• System banners are presented to a user both before and after logging on. The default banner should be customized for each implementation. [AC-8]
  • After a successful log on, the date, time, and source of the last log on is presented to the user. The number of failed log on attempts since the last log on is also provided. [AC-9 and AC-9 (1)]
  • A limit of 10 concurrent SSH sessions are allowed per user. This can be further limited if an implementation decides it is set too high. Given the way SSH is used in most operational settings, this default value is reasonable. [AC-10]
  • Session lock only applies if the windowmanager::gnome module is used. Sessions lock automatically after 15 minutes of inactivity. Users must authenticate their access with valid credentials to reestablish a session. [AC-11]

6.2.13. Permitted Actions Without Identification and Authentication

SIMP has a number of applications that do not require both identification and authentication. These services are listed below along with an explanation of why these aspects are not required. Implementations should include any additional services that do require identification and/or authentication. [AC-14]

Service/Application Rationale
TFTP TFTP is a simple file transfer application that, in the SIMP environment, does not allow for writing to the files being accessed. This application is primarily used to support the Preboot Execution Environment (PXE) booting of hosts and the updating of network devices. There is no option to authenticate systems at this level by protocol design. TFTP is limited to a user’s local subnet using IPtables and is enforced additionally with TCPWrappers.
DHCP By default, system IP addresses are not pooled, but are rather statically assigned to a client, which is identified by the MAC address. DHCP is limited to the local subnet.
Apache/YUM RPMs are stored in a directory for systems to use for both kickstart and package updating. Sensitive information should never be stored here. Apache/YUM is limited to the local subnet.
DNS The DNS protocol does not require identification nor authentication. DNS is limited to the local subnet.

Table: Actions Without Identification and Authentication

6.2.14. Security Attributes

SELinux is fully enforcing, in targeted mode, in SIMP. SELinux is an implementation of Mandatory Access Control. It can be set to enforcing mode during the SIMP configuration or turned on at a later time. All of the SIMP packaged modules have been designed to work with SELinux set to enforcing. [AC-16]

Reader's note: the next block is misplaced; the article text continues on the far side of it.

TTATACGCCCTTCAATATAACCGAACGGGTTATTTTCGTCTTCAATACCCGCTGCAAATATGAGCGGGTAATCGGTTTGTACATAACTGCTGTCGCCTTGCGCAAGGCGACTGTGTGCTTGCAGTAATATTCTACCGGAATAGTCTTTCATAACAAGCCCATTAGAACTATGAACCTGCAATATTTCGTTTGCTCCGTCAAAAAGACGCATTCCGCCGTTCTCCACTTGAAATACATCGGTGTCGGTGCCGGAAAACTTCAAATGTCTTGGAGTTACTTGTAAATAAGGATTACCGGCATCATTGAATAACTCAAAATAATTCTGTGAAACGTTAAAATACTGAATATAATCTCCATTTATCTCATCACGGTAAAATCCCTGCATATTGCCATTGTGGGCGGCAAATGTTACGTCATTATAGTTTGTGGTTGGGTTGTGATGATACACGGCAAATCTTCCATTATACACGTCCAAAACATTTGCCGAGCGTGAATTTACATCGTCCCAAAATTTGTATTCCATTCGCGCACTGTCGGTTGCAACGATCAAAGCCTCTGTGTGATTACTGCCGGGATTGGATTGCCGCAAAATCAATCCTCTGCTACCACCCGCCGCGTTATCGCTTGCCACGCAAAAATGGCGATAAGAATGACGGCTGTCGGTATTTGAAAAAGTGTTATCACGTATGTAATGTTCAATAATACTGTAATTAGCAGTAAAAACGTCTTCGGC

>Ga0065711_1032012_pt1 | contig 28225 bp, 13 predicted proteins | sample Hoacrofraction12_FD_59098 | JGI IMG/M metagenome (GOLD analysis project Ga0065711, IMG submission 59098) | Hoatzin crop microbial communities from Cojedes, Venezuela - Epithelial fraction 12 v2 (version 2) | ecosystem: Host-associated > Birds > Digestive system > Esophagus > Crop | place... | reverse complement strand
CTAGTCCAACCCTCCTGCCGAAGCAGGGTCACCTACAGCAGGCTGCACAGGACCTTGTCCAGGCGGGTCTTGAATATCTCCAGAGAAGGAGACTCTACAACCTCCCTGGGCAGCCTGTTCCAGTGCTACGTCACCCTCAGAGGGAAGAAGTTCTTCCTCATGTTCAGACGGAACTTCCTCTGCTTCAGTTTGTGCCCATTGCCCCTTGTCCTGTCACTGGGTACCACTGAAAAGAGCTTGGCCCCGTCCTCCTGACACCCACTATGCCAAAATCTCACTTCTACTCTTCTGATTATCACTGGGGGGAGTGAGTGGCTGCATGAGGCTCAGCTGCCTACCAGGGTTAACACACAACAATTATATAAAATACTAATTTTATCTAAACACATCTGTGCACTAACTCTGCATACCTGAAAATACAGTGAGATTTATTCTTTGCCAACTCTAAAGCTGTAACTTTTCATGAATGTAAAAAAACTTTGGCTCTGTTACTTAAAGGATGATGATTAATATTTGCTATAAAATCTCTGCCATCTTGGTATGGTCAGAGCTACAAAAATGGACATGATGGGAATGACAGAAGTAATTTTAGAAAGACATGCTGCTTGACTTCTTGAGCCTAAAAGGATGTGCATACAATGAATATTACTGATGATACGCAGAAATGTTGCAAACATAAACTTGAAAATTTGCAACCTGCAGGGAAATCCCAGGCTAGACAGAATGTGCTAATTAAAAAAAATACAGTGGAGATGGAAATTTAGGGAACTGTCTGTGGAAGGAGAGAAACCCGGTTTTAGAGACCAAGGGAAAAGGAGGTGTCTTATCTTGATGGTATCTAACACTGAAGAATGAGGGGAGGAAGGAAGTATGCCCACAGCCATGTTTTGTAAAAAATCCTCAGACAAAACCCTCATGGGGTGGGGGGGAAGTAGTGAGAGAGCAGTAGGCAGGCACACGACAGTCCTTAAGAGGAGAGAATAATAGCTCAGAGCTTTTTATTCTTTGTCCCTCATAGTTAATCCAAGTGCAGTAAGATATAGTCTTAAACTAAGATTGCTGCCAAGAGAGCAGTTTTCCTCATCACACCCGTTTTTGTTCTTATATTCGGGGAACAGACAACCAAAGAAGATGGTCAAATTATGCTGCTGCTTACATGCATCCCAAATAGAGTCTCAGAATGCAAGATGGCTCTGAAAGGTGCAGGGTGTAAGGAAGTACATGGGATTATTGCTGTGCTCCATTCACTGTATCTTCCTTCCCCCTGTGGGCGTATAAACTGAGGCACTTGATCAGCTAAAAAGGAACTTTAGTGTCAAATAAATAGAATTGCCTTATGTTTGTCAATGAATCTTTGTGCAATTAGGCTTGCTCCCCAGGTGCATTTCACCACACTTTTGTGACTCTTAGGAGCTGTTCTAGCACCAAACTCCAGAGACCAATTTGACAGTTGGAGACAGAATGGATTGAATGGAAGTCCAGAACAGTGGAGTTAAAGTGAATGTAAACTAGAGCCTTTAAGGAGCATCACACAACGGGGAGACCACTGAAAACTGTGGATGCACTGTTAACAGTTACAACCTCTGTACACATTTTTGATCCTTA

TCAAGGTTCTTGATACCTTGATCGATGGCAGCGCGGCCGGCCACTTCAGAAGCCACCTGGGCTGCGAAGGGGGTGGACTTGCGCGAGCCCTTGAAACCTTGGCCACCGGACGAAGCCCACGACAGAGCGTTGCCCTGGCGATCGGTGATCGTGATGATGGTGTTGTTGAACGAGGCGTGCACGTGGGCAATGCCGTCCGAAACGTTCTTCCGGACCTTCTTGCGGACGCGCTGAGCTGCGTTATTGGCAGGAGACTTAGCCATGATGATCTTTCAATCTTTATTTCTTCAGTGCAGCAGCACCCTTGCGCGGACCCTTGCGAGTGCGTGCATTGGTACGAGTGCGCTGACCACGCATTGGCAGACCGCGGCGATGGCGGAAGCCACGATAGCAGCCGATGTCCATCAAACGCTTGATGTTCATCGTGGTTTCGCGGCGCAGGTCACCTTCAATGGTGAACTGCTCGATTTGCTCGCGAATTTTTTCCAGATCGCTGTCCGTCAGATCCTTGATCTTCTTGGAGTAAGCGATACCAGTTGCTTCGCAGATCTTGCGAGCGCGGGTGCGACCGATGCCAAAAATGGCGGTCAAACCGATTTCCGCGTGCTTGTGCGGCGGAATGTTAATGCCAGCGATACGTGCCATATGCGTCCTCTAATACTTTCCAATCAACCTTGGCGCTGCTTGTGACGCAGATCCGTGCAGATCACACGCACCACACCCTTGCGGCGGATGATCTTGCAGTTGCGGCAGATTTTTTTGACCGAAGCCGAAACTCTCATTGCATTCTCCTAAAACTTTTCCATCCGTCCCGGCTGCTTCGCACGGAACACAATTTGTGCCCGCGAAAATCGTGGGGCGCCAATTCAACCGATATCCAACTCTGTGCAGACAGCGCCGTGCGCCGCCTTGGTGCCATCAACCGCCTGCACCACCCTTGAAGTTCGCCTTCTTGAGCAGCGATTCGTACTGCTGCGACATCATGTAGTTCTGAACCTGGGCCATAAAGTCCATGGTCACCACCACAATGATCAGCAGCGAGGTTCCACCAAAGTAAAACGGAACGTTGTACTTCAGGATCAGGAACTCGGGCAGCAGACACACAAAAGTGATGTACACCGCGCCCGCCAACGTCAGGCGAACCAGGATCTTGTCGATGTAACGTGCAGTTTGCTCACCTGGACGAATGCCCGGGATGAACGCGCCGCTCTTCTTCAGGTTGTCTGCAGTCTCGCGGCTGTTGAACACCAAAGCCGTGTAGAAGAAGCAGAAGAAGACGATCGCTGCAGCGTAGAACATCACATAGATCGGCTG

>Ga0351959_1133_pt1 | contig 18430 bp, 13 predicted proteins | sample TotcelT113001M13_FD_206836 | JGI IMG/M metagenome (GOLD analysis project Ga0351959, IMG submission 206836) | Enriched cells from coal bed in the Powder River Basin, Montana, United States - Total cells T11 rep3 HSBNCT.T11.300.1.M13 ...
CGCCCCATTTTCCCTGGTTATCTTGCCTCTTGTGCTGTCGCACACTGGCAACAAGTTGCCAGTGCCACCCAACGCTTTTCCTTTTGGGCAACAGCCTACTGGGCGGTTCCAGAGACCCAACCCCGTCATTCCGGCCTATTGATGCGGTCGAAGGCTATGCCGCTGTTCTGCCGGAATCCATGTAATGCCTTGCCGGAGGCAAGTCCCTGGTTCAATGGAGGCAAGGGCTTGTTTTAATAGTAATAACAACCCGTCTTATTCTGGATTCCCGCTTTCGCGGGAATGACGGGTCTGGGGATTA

6.2.15. Remote Access

Remote access in SIMP is performed over SSH, specifically using the OpenSSH software. OpenSSH provides both confidentiality and integrity of remote access sessions. The SSH IPTables rules allow connections from any host. SSH relies on other Linux mechanisms to provide identification and authentication of a user. As discussed in the auditing section, user actions are audited with the audit daemon (auditd) and sudosh. [AC-17]

6.2.16. Systems and Communications Protection

The following sections provide information regarding application partitioning, shared resources, and various levels of protection for systems and communications.

6.2.17. User and Administration Application Separation (Application Partitioning)

SIMP can be used in a variety of ways. The most common is a platform for hosting other services or applications. In that case, there are only administrative users present. Users with accounts will be considered as a type of privileged user.

SIMP can also be used as a platform for workstations or general users performing non-administrative activities. In both cases, general users with accounts on an individual host are allowed access to the host using the pam::access module, so long as they have an account on the target host. No user may perform or have access to administrative functions unless given sudo or sudosh privileges via Puppet.